Starting Airsoft 9: Making Airsoft Videos

In the ninth part of our Starting Airsoft series, we are going to briefly introduce you to the setup we have when making videos. If you’d rather watch a video about making videos though, we’ve summed up all the important parts here:

Starting Airsoft Content

Arguably the most common way people start playing airsoft is by watching YouTube videos. After you’ve played airsoft for a while, you may decide you’d like to record your games. Or you just want to make your own airsoft YouTube channel to entertain and educate your fellow airsofters. It’s actually pretty easy to do!

What Cameras Do You Need?

First of all, you’re going to need some cameras. GoPros rule this space as they’re small, lightweight, easy to waterproof (if they’re not out of the box) and are action cameras by design so they can take a beating. You can run as many or as few cameras as you like, each has benefits and downfalls. The more you run means you have more to manage, you’ll get more footage (which is both a good and bad thing) and of course, they’ll cost more.

GoPros are great for showing your perspective as a head camera and your expression as a face camera mounted on your gun, but they’re not great at showing where your BBs are going. Instead of these, you’ll want scope or zoom cameras. RunCam is a great option for this alongside Foxeer as their zoom cameras provide great quality footage in a small form factor. Cameras from both of these brands come with Picatinny mounts out of the box so you can quickly, easily and securely attach them to your guns. Foxeer cameras are a fair bit more expensive than RunCam however.

For an ideal starter setup, we’d go with a RunCam ScopeCam (3.6mm for pistols and CQB, 25mm for SMGs and ARs, and 40mm for DMRs and snipers) and an SJCAM which is a great GoPro alternative.

Don’t forget enough power!

Your GoPros eat power and will need either lots of batteries or an external power bank so they can last for the entire day. Between the two, we recommend the power bank option so you don’t have to lug around a load of batteries or keep track of which ones are charged and which ones aren’t. The only downside is you’ll need to mount the power banks nearby.  If you don’t want to have a power bank mounted on your gun, you can instead use the RunCam ScopeCam 2 3.6mm as a face cam. This camera, similar to its longer lens counterpart and will last all day without additional power but doesn’t have as wide a view as GoPros do.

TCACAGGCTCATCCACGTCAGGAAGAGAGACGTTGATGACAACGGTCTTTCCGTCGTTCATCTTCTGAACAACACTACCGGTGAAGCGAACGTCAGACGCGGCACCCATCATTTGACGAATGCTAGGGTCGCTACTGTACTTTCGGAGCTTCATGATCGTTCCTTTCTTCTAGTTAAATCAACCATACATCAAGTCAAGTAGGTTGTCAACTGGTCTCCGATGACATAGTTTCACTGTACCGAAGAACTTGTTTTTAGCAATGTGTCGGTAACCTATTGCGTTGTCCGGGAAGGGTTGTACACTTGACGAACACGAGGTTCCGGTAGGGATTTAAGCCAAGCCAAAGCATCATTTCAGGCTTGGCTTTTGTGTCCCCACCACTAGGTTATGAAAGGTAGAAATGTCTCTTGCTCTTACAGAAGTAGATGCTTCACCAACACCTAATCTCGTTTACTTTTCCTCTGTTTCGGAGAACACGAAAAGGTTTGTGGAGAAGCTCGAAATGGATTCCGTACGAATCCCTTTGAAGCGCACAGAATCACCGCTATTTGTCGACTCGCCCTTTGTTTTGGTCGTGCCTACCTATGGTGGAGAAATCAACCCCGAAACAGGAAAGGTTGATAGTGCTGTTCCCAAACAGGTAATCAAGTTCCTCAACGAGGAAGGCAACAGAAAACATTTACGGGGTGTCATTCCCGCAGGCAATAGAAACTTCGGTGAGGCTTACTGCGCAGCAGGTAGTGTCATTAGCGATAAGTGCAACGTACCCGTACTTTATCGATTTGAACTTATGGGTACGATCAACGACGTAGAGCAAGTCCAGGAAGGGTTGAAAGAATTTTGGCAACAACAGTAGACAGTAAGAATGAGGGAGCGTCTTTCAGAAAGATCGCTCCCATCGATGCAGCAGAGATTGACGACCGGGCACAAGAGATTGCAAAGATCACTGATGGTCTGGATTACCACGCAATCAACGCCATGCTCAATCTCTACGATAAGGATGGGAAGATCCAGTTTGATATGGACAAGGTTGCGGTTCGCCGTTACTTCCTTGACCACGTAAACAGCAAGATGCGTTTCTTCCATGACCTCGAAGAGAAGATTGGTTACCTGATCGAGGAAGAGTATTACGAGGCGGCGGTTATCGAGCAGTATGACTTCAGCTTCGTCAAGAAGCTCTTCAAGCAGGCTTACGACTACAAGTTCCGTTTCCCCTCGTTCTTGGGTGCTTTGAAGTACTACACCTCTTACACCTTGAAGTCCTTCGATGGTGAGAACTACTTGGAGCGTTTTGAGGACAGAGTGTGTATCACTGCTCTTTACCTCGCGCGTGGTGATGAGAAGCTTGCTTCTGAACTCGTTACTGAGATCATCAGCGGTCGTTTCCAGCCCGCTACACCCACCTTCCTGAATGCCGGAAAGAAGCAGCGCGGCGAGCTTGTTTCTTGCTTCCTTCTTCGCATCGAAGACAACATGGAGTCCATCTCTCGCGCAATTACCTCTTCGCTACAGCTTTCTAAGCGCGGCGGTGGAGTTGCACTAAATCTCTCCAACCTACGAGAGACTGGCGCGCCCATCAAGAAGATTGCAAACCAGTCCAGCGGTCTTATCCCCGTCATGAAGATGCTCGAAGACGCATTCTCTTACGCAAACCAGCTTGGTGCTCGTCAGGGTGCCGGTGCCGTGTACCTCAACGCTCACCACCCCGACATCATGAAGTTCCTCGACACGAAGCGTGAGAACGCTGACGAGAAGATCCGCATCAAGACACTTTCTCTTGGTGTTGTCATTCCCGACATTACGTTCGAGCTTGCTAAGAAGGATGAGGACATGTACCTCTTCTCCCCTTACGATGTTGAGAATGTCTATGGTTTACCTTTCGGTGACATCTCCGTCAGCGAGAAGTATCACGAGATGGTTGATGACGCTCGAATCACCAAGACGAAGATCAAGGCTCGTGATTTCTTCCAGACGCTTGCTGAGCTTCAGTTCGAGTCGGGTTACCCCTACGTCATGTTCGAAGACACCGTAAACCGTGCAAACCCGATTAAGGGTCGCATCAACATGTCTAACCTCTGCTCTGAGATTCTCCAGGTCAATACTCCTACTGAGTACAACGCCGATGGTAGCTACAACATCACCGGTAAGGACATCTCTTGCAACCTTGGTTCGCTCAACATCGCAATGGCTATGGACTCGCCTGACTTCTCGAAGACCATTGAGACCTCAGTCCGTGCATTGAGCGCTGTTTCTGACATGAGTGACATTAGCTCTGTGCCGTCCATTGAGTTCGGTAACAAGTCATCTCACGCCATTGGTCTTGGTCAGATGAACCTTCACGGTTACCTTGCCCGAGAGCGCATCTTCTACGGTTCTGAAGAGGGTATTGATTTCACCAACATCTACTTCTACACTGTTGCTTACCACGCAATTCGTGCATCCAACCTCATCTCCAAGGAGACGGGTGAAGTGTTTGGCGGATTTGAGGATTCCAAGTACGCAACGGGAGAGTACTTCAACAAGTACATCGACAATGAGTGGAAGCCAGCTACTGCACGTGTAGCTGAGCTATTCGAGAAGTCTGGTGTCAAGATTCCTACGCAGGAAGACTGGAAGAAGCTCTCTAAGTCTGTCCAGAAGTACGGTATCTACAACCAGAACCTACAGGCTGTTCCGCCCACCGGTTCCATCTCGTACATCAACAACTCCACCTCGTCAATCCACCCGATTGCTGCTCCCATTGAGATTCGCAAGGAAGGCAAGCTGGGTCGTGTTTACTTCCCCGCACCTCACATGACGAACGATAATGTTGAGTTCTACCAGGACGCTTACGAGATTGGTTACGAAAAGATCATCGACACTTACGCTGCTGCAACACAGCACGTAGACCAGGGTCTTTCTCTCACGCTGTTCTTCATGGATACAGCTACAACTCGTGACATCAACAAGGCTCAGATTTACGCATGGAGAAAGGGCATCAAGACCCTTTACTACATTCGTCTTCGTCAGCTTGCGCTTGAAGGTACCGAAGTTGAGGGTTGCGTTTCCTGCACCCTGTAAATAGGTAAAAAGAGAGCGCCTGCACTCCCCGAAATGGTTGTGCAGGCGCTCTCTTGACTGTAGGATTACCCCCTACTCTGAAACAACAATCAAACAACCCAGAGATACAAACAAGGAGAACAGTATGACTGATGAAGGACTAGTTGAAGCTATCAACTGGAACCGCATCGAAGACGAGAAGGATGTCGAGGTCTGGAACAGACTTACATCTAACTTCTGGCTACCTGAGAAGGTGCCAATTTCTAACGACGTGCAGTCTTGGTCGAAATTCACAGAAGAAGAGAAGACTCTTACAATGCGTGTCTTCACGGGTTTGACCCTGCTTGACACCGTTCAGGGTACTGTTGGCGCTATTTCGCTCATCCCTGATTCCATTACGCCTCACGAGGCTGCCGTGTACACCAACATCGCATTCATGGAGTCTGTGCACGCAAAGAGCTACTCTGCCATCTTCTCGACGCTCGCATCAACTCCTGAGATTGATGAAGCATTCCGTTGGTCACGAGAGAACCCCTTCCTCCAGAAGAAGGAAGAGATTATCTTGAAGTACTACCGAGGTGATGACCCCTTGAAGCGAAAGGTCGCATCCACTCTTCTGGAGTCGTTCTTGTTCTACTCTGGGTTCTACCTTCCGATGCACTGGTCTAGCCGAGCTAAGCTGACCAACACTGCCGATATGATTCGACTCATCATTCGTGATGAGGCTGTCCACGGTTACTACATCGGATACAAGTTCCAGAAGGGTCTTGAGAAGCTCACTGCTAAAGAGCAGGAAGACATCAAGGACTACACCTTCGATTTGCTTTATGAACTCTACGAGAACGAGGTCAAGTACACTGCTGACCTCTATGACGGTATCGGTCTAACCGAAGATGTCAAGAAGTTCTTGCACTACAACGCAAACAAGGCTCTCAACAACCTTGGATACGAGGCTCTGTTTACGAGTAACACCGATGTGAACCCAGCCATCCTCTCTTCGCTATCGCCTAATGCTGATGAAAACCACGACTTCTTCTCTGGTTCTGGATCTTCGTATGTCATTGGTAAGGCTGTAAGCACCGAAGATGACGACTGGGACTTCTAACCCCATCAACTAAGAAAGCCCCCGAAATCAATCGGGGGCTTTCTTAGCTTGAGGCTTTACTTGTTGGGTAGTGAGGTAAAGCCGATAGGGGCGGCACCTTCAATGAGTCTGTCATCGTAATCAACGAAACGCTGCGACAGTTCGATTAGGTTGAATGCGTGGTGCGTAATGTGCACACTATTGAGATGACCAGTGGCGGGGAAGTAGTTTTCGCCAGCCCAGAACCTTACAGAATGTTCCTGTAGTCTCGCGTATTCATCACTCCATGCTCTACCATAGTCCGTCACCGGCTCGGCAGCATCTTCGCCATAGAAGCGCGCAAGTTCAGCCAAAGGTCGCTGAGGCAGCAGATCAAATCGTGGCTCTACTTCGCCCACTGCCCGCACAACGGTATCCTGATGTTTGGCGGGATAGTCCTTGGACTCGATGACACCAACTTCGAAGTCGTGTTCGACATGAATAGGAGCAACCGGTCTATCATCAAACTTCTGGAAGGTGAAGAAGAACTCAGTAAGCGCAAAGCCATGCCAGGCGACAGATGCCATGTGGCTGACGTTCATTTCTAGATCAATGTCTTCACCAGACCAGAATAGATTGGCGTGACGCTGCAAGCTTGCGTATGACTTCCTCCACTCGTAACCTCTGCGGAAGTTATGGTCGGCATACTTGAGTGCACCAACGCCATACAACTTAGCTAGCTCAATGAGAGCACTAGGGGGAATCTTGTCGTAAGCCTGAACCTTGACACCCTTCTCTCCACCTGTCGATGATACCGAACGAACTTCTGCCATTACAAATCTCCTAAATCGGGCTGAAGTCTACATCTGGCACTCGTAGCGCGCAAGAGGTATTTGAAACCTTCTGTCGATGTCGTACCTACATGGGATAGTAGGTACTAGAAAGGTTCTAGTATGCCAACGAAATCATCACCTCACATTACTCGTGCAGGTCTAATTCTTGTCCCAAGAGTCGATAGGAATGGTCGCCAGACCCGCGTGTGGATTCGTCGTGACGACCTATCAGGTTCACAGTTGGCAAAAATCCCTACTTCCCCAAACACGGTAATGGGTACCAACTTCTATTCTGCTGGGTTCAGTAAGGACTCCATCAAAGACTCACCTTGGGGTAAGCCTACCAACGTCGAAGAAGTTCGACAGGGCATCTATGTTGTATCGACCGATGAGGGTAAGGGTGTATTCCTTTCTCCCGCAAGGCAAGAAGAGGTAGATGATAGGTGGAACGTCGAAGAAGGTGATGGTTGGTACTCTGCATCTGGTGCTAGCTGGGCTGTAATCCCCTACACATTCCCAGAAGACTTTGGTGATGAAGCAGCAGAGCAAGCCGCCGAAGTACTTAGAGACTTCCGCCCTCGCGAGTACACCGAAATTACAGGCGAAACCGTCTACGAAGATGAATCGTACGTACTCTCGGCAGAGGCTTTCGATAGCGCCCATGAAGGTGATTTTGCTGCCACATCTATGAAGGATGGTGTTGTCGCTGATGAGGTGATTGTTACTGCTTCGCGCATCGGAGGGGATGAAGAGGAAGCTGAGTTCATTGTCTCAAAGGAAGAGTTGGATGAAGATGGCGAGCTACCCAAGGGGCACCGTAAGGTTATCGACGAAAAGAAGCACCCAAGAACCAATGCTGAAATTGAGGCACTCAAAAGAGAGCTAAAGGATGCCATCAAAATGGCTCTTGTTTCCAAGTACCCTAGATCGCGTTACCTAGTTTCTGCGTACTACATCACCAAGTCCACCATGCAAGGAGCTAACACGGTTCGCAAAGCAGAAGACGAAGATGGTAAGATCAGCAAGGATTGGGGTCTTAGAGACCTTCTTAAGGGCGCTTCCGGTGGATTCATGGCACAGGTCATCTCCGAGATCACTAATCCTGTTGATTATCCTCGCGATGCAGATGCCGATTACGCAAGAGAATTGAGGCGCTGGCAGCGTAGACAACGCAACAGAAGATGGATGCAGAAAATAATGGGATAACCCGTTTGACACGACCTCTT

You’ll also want to be careful of the GoPros overheating which can happen if you record at high resolutions and framerates for an extended period of time. This is especially so if you have the camera in a protective case where there’s minimal airflow for cooling. To help with this, it’s a good idea to stop and start recording when you’re not in-game or walking back to spawn. This will give the camera a chance to cool down so it can film for longer. Despite this not being the risk for RunCam ScopeCam 2, you should also turn them off when not playing to ensure they do last all day.

Recording on a budget!

If your budget is limited, you may want to start off with a single camera. In this case, you have two options. One is to buy a headcam and the other is to buy a scope cam. The headcam will allow you to watch your gameplays and review your own playstyle which is great for trying to make improvements to your game. Whereas if you get a scope cam, you can see which shots you hit and which ones you missed (you’ll be surprised on both of these).

Single-camera gameplay videos aren’t impossible, but it can be difficult to create engaging content with just one perspective. That being said, the story is the most important part of any video, so if you can nail that, it doesn’t matter too much how many cameras you have or how good they are.

We have an entire academy dedicated to video making, including editing, setup, etc. Go check it out if you want to get all the possible details!

You May Also Like